“There were fine breakfasts of ham and eggs when ham was real ham, with grits and hot biscuits. At lunch one day, he found a split avocado on his plate, or ‘alligator pear,’ as it was called on the menu. ‘I had never seen one before. I wouldn’t eat it.’

“Young Mr. Brown was traveling light and so had to borrow a coat from a waiter at each meal before he could be seated. He had a tiny sleeping cabin to himself with a bunk bed and a single hook on the wall for his wardrobe. He enjoyed the nightly dances, though he had to sit them out as a wallflower because he didn’t know how to dance. Townsfolk along the way came on board just for the dance, and among them were young Delta sports sneaking drinks of corn whiskey and ginger jake. These were Prohibition days. A young girl from New Orleans, traveling with her family, offered to teach Dee Brown how to dance. ‘I wanted to dance with her, too, sure, but I just couldn’t bring myself to do it.'”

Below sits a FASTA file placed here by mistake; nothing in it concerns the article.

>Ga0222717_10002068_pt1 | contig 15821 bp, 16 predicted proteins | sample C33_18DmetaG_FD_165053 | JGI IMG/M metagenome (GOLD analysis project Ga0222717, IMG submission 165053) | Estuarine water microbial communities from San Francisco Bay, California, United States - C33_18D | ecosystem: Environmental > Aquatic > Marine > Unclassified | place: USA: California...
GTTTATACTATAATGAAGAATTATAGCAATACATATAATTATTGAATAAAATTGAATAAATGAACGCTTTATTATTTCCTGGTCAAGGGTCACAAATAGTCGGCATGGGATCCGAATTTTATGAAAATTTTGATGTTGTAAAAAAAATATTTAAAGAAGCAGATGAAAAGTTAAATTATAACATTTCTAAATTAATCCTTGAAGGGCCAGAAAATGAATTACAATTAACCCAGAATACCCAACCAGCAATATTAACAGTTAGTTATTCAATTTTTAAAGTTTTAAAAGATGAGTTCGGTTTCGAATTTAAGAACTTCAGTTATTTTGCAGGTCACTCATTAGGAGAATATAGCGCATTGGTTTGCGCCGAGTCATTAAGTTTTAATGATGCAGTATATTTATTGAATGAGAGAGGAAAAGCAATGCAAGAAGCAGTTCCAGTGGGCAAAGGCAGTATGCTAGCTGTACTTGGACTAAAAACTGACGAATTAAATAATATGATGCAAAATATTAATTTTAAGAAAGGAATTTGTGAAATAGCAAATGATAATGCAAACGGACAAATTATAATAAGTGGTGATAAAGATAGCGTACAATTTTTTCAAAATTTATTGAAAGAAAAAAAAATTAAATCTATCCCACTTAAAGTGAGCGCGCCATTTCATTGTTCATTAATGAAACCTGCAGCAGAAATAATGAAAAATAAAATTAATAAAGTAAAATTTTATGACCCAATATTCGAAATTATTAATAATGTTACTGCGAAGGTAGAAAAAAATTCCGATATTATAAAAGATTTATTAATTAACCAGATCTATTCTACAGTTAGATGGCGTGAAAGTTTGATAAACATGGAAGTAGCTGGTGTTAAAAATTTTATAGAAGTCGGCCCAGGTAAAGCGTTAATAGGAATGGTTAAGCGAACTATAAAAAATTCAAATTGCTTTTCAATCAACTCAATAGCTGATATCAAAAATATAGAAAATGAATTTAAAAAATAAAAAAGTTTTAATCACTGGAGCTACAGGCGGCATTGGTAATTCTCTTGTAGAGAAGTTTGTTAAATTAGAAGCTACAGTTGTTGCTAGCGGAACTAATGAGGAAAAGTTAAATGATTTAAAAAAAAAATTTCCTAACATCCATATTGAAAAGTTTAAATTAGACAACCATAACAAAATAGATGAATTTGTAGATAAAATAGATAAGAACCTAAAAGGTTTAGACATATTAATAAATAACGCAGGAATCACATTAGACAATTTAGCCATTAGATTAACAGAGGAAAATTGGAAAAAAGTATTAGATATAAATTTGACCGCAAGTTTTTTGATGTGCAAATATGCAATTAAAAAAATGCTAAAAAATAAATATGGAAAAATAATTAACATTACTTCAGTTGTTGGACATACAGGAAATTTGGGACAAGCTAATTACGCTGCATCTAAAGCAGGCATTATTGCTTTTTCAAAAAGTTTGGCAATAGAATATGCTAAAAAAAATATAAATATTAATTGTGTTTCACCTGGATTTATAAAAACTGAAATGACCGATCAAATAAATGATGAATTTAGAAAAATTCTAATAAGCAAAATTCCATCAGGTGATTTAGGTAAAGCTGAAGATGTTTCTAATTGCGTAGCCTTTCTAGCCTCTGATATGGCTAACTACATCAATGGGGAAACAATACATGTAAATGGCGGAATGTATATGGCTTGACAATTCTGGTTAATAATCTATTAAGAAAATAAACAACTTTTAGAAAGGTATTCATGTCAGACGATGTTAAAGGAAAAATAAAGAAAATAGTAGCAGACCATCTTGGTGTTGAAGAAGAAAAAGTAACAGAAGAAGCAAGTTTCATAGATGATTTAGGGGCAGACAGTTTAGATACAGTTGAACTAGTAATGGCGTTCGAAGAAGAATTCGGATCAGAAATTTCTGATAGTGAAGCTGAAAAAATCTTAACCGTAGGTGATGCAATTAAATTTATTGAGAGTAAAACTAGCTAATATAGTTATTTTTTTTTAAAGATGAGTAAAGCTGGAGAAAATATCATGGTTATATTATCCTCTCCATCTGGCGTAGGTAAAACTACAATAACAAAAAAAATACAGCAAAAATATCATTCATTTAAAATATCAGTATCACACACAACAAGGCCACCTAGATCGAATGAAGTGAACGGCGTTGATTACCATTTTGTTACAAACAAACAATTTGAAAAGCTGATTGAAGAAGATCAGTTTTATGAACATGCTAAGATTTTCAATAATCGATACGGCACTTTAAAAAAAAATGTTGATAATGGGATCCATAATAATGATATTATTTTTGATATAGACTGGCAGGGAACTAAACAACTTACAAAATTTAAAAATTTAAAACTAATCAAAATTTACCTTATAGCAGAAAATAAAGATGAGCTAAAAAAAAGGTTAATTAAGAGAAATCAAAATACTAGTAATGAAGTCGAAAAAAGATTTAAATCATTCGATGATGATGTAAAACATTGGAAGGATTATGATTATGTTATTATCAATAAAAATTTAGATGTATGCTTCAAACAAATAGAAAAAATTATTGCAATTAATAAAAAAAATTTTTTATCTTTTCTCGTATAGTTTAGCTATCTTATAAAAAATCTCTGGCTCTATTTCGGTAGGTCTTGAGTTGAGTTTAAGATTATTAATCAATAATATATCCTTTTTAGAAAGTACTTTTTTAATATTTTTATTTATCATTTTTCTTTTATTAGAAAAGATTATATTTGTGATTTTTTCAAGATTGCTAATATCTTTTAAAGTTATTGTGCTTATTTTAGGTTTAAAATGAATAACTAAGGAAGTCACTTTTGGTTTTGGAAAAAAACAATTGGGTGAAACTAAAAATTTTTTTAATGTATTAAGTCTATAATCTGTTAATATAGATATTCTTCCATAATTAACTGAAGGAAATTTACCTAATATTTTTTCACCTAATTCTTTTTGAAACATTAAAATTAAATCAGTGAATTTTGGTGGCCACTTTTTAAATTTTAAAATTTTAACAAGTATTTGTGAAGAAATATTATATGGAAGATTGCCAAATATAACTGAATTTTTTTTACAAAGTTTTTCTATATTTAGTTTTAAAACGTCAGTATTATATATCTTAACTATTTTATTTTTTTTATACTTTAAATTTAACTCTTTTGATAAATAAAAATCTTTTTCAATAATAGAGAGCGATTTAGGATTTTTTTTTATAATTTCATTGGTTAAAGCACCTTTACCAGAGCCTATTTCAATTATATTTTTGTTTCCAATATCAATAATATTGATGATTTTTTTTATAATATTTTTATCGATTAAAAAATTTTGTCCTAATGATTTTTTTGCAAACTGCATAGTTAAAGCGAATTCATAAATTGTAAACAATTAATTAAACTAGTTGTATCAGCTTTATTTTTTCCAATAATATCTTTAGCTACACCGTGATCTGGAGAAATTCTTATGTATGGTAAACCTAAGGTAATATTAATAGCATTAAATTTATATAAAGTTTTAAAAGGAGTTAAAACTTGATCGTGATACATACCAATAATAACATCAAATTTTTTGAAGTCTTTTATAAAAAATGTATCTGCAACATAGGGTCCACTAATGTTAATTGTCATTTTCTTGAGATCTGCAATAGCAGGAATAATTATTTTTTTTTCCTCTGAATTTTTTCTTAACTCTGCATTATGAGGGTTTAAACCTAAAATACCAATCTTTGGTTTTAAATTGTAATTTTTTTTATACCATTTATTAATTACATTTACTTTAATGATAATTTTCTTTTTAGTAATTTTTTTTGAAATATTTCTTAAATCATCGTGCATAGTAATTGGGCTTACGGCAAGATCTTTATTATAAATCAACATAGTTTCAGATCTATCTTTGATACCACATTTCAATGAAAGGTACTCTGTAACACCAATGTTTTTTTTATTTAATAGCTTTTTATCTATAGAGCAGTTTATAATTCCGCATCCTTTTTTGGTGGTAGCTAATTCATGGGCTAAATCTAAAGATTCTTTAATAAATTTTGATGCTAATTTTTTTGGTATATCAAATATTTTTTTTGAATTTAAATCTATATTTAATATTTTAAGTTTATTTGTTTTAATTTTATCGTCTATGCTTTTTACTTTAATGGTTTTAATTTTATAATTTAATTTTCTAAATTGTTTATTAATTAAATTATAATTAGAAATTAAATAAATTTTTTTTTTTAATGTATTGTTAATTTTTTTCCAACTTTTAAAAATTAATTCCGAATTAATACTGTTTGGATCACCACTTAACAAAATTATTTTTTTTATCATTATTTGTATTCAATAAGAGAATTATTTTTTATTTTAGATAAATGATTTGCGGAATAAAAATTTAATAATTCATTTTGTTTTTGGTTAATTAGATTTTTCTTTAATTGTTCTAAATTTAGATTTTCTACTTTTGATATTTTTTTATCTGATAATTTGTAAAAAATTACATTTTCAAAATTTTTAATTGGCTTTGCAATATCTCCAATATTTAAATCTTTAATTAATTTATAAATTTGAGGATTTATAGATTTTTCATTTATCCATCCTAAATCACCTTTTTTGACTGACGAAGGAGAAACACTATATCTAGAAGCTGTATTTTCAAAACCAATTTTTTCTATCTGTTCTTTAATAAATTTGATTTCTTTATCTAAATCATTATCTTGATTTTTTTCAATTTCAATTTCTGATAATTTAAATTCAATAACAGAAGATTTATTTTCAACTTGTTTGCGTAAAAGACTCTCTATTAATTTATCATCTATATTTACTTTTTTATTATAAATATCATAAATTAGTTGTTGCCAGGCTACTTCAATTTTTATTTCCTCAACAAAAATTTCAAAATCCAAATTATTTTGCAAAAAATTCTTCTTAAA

Following the Louisiana Purchase in 1803, President Thomas Jefferson had commissioned four ventures to explore the new territory. Most Americans are familiar with the expedition of Meriwether Lewis and William Clark into the northern regions of the country’s huge land purchase.

Fewer are familiar with the expedition of Zebulon Pike into the Rocky Mountains and the southwestern areas of the Louisiana Purchase. Fewer still are familiar with the Red River foray of Thomas Freeman and Peter Custis. And until historian Trey Berry came along, there was a dearth of information about the trip of William Dunbar and George Hunter up the Ouachita River as far as what’s now Hot Springs.

“While the Ouachita River expedition was not as vast as and did not provide the expanse of geographic and environmental information collected by Lewis and Clark’s Corps of Discovery, the exploration of Dunbar and Hunter remains significant for several reasons,” wrote Berry, now the president of Southern Arkansas University at Magnolia. “It provided Americans with the first scientific study of the varied landscapes as well as the animal and plant life of early southern Arkansas and northern Louisiana. In fact, the expedition resulted in arguably the most purely scientific collection of data among all of the Louisiana Purchase explorations.